So far this month, this month I have dedicated to the subject of adoption, I have written primarily about special needs adoption. I know many families are reluctant to consider the adoption of an older child, and specifically teenagers. That’s why there are so many teenagers that wait, and so many that eventually ‘age out’ of the foster care system.
There was a wonderful article in our local newspaper a while back that addressed that very point. The article was tough to read. There were statistics like:
- Once children in foster care reach age 9, they are less likely to be adopted. Research shows that many of them will face significant obstacles in the future, including homelessness, incarceration, unemployment, depression, substance abuse, and the lack of educational attainment. These outcomes impact all of society, which bears the costs at the local, state, and national level.
- While their circumstances and backgrounds vary, the demographics of foster care children awaiting adoption have been changing. As of September, 27.8 percent of the children in foster care were between the ages of 16 and 18. Another 16.8 percent were between the ages of 13 and15. Forty percent are African-American, and more than half are male.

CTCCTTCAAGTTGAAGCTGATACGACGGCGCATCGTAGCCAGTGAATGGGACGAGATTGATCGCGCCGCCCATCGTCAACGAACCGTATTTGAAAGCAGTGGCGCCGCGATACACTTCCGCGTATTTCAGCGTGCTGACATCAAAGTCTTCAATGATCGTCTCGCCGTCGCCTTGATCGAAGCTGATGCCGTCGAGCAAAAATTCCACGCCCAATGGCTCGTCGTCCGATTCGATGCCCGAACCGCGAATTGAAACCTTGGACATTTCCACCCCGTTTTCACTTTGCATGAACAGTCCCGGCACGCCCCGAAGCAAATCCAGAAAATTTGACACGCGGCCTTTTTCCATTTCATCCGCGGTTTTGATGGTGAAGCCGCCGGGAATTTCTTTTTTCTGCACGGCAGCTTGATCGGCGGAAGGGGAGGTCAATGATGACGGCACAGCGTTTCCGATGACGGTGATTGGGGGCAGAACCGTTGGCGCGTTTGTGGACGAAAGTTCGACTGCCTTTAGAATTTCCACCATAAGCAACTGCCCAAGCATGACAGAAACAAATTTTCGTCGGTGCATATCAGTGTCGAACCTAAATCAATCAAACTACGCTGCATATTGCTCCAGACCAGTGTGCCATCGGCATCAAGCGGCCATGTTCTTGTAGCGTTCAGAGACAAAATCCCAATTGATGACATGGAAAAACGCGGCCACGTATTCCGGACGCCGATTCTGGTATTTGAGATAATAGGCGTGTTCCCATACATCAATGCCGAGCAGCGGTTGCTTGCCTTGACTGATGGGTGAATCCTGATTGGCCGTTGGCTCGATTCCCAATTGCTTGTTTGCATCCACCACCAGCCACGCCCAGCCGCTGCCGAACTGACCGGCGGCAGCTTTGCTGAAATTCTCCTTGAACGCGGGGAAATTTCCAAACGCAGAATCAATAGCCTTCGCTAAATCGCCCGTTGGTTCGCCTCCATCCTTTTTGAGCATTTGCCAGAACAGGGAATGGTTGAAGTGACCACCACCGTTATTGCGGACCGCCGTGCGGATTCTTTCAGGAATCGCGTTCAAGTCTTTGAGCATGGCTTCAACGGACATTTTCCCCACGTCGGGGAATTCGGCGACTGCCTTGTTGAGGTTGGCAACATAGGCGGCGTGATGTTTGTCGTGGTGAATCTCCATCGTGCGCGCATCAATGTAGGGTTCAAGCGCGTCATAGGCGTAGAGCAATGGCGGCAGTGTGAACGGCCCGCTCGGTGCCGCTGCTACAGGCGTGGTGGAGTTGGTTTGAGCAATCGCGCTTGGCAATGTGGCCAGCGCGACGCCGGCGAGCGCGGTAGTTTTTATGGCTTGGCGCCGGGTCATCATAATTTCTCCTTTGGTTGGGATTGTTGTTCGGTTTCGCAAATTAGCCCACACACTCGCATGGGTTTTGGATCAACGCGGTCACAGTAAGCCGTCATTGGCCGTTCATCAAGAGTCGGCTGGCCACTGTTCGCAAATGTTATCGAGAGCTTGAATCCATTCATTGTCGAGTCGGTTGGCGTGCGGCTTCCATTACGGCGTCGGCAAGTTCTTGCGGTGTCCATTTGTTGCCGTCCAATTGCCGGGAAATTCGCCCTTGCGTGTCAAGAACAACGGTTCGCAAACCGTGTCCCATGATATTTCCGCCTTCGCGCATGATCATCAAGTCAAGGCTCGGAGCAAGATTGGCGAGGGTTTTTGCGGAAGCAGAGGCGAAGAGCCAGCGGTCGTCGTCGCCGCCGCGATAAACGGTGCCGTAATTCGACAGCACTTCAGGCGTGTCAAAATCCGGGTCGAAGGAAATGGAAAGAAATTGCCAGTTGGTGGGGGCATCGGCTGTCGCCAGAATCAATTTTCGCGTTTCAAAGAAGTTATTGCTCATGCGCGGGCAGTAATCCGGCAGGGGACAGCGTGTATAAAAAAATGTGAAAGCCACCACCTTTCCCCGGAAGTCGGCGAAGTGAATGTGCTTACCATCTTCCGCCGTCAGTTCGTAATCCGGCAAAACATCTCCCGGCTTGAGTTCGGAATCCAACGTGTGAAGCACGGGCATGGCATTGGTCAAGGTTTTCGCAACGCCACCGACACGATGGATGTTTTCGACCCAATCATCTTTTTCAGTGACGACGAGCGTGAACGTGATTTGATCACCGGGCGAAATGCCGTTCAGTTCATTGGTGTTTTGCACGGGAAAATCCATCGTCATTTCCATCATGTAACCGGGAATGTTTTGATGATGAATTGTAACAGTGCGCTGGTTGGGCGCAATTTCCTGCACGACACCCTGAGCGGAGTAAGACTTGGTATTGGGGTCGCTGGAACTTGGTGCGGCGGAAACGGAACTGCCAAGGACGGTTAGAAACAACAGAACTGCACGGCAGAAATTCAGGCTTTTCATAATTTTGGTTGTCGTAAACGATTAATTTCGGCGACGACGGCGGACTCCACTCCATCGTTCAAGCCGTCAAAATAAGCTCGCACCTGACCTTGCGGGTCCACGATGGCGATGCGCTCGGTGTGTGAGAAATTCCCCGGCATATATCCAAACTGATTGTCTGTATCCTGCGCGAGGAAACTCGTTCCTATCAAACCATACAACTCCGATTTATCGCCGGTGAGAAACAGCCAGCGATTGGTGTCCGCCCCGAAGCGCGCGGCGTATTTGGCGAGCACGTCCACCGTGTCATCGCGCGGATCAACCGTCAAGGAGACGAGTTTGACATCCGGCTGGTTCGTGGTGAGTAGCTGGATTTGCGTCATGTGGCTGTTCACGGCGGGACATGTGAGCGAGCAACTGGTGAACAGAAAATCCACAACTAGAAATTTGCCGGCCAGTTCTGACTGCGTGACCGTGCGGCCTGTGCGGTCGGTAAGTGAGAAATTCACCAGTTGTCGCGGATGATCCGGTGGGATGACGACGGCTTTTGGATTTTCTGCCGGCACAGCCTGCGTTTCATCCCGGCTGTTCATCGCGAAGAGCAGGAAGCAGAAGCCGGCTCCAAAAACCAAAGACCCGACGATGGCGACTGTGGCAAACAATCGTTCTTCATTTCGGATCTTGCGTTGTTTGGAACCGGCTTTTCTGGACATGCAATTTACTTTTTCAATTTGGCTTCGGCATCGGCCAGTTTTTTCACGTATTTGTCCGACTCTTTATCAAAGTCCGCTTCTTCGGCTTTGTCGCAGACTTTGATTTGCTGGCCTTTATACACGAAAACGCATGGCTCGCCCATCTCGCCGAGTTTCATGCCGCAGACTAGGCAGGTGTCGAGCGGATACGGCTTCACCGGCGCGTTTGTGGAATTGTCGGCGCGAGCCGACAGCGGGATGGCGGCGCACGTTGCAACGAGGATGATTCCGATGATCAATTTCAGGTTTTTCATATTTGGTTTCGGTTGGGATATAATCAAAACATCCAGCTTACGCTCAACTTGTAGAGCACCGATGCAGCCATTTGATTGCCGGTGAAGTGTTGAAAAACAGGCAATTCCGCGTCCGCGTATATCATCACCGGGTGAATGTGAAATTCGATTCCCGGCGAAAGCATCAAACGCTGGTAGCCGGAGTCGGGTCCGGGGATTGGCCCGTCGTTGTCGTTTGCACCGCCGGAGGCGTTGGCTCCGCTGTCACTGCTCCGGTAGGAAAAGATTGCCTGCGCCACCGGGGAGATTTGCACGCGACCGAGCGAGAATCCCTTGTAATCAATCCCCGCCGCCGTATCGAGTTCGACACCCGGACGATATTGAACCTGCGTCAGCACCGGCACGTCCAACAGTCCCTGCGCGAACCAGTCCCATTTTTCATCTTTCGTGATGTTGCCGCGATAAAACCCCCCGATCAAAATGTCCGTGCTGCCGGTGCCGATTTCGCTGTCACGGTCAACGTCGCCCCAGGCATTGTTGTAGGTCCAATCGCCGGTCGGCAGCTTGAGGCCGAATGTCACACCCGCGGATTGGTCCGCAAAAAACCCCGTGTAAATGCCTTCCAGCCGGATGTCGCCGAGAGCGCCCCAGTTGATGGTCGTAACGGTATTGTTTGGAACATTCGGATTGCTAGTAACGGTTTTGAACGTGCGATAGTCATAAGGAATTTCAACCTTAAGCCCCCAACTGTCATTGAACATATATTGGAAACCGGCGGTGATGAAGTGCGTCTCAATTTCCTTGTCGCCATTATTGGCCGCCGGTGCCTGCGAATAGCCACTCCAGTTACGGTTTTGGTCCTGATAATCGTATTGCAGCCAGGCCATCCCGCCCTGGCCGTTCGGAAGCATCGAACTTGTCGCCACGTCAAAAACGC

- Every day that a waiting child remains in foster care, his or her chances of being adopted grow dimmer.
These are the facts that break my heart. I imagine a young man, say 17 years old, who has been working really hard to improve himself. He has the support of a group home and probably several organizations to help him along that path to improvement. But he knows his time is running out. Where will he go on his 18th birthday? Will he have to call the streets his home? Who will help keep him safe?
And my mother’s heart has even more questions. Who will tell him Happy Birthday? Who will ask him what he wants for Christmas? How can he look forward to holidays when in his life, holidays are just the same as all the other days?
Parenting a teenager is not for the weak of heart. But parenting a teenager from the foster care system can make your heart grow stronger. Often I hear parents say, “But if I adopt a teenager, I will have missed all the ‘firsts’ in their life – first steps, first words, first day of school.” Check back with me tomorrow and we will talk about ‘firsts’, and how you can still celebrate them with your adopted teenager.
(The young man pictured above is 17 years old and is available for adoption. If you are interested in finding out more about him (his name is Gidd), contact your local social service agency.)